Traumatic Brain Injury


Seeking Answers to Key Questions About MTBI

 

Stephen Kaminski, MD

Scott Thomas Grafton, MD

 

Neurologists at the Santa Barbara Neuroscience Institute at Cottage Health System are currently enrolling patients in a clinical trial taking place at the University of California Santa Barbara (UCSB) that may significantly impact the treatment of mild traumatic brain injury (MTBI).

 

MTBI, or concussion, is one of the most prevalent neurologic disorders, occurring most commonly as a result of injuries sustained during athletic competition, car accidents or falls. Individuals with MTBI typically experience a brief loss of consciousness or amnesia and will recover within one week.

 

Approximately one in 10 patients, however, continues to complain of symptoms such as inattentiveness,forgetfulness and cognitive deficits, although bedside testing and conventional magnetic resonance imaging (MRI) results appear normal. Researchers at the UCSB Brain Imaging Center are using high-resolution white matter MRI to uncover a potential biomarker that can guide treatment decisions for such patients.

 

“The Network Analysis in Mild Traumatic Brain Injury clinical trial involves performing state-of-the-art imaging of the brain’s white matter using diffusion spectrum imaging,” says Scott Thomas Grafton, MD, director of the UCSB Brain Imaging Center. “We want to model the brain in terms of network properties by looking at structure and function.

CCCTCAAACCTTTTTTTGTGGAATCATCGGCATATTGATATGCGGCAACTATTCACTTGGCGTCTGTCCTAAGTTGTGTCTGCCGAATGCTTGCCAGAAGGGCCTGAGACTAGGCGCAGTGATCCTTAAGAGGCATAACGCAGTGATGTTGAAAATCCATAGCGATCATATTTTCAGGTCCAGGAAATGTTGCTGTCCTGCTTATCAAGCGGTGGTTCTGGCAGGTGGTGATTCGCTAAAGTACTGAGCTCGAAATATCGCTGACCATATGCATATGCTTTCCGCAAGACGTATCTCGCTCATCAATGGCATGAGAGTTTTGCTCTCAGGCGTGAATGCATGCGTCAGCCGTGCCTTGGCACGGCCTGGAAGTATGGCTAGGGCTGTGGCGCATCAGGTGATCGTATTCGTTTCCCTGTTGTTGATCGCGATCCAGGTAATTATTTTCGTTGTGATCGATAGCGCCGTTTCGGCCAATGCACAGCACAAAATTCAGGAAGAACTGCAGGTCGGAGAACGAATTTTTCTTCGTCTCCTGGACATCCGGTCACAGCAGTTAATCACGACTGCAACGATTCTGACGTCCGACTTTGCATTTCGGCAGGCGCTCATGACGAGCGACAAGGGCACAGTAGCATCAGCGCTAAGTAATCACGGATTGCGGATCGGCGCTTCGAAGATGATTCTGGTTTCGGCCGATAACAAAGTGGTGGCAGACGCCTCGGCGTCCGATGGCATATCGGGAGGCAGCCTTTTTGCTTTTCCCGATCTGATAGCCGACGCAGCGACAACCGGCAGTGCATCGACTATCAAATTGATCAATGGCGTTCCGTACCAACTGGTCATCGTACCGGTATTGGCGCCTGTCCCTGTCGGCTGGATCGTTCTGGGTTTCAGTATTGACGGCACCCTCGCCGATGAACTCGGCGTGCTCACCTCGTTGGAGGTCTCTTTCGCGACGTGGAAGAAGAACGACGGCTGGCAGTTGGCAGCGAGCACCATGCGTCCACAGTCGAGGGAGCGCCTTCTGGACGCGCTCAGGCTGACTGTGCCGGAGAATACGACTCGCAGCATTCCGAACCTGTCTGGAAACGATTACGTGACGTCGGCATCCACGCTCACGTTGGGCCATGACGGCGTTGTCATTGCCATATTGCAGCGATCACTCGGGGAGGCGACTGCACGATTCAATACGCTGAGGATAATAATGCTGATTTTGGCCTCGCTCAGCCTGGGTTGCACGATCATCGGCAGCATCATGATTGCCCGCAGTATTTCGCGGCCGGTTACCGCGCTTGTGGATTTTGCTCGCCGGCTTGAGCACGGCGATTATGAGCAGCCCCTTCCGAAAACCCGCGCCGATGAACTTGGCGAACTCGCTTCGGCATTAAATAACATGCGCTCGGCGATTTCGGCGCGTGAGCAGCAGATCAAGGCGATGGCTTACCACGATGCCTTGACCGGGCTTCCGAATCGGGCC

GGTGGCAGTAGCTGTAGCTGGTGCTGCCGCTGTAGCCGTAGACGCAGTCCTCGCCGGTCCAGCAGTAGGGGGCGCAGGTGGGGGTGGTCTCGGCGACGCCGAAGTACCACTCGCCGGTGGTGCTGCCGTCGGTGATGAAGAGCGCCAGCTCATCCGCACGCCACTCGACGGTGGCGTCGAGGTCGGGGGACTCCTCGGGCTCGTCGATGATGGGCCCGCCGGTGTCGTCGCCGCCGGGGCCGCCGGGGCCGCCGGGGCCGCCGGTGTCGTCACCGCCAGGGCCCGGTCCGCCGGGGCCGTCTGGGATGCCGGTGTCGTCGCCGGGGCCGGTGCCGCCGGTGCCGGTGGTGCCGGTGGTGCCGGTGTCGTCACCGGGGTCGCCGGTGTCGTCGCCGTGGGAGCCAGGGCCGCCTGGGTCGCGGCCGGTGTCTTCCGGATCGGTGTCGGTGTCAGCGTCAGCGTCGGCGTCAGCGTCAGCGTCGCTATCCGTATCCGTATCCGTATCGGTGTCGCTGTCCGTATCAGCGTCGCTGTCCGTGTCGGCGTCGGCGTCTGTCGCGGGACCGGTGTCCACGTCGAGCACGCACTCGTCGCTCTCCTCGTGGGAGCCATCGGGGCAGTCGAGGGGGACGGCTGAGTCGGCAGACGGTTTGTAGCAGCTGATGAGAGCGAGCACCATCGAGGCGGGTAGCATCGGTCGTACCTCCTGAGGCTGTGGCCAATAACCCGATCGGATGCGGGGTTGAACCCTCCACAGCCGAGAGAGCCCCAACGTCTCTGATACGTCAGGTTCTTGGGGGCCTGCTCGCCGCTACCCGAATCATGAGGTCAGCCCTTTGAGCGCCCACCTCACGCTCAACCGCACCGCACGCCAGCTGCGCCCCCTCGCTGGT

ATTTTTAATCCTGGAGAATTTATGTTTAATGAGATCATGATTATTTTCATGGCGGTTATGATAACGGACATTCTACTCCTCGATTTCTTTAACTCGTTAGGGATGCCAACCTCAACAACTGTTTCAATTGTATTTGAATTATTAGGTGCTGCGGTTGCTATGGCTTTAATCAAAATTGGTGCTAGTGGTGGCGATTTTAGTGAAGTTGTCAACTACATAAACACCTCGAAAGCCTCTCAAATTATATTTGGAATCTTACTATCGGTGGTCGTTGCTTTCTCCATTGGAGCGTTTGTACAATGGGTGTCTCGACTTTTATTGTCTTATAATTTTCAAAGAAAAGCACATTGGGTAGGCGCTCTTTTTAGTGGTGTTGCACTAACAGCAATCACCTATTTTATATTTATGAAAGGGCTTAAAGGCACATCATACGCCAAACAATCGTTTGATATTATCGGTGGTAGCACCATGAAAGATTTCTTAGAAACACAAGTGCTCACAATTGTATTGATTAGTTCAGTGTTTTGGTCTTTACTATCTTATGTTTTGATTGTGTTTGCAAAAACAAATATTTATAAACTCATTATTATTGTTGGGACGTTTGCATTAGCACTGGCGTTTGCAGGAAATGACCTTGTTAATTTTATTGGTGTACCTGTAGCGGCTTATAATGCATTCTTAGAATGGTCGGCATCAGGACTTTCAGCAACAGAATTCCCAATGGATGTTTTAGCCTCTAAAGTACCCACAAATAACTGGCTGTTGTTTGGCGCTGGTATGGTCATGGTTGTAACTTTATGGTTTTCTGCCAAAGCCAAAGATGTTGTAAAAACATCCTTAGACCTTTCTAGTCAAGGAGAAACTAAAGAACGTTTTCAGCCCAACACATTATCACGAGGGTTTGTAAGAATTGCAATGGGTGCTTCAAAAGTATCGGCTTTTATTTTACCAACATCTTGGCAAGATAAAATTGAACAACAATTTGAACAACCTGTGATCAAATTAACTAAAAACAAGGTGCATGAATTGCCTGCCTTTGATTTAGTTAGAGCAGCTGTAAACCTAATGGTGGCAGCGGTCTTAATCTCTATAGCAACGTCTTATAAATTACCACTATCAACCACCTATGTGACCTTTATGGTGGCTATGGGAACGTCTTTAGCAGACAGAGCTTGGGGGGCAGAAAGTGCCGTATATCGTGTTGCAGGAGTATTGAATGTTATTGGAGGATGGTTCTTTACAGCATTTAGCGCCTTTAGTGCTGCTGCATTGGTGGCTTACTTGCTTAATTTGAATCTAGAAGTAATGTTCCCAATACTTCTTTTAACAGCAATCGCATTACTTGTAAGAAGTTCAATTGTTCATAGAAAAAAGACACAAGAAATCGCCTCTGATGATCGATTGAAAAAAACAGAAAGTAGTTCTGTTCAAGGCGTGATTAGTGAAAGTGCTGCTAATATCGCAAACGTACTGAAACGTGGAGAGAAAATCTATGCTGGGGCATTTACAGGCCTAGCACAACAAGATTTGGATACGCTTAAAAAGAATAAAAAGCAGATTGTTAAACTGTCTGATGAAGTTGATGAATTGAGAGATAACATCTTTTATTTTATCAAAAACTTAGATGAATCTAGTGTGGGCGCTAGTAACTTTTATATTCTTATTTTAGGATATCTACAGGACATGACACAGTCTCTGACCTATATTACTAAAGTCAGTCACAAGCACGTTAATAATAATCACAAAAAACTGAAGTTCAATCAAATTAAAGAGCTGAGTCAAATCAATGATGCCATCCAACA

“Our partners in the physics department at UCSB look at complex systems and model all brain white matter as a large network, allowing us to investigate whether or not anything is wrong with the network as a whole.”

 

 

Scott Thomas Grafton, MD

 

Stephen Kaminski, MD

The Centers for Disease Control and Prevention report that as many as 75 percent of all people who experience injury to the brain sustain mild traumatic brain injuries.

“Functional MRI allows us to see actual disruption of axonal pathways and fiber tracts that may account for the host of  neurologic symptoms seen after MTBI,” says Philip R. Delio, MD, stroke neurologist and medical director of the Stroke Program at Cottage. “This type of data could have tremendous implications for how we manage and treat patients with MTBI, answering questions like ‘When can patients return to work or competitive athletics?,’ ‘What kind of symptoms can they expect after injury?’ and ‘How long will their recovery take?’”

 

Inside the Clinical Trial

Researchers at UCSB are currently recruiting patients across Santa Barbara County for the Network Analysis in Mild Traumatic Brain Injury  clinical trial. Candidates for the trial are individuals who have experienced a concussion leading to loss of consciousness and amnesia and  who have persistent complaints one month after the injury.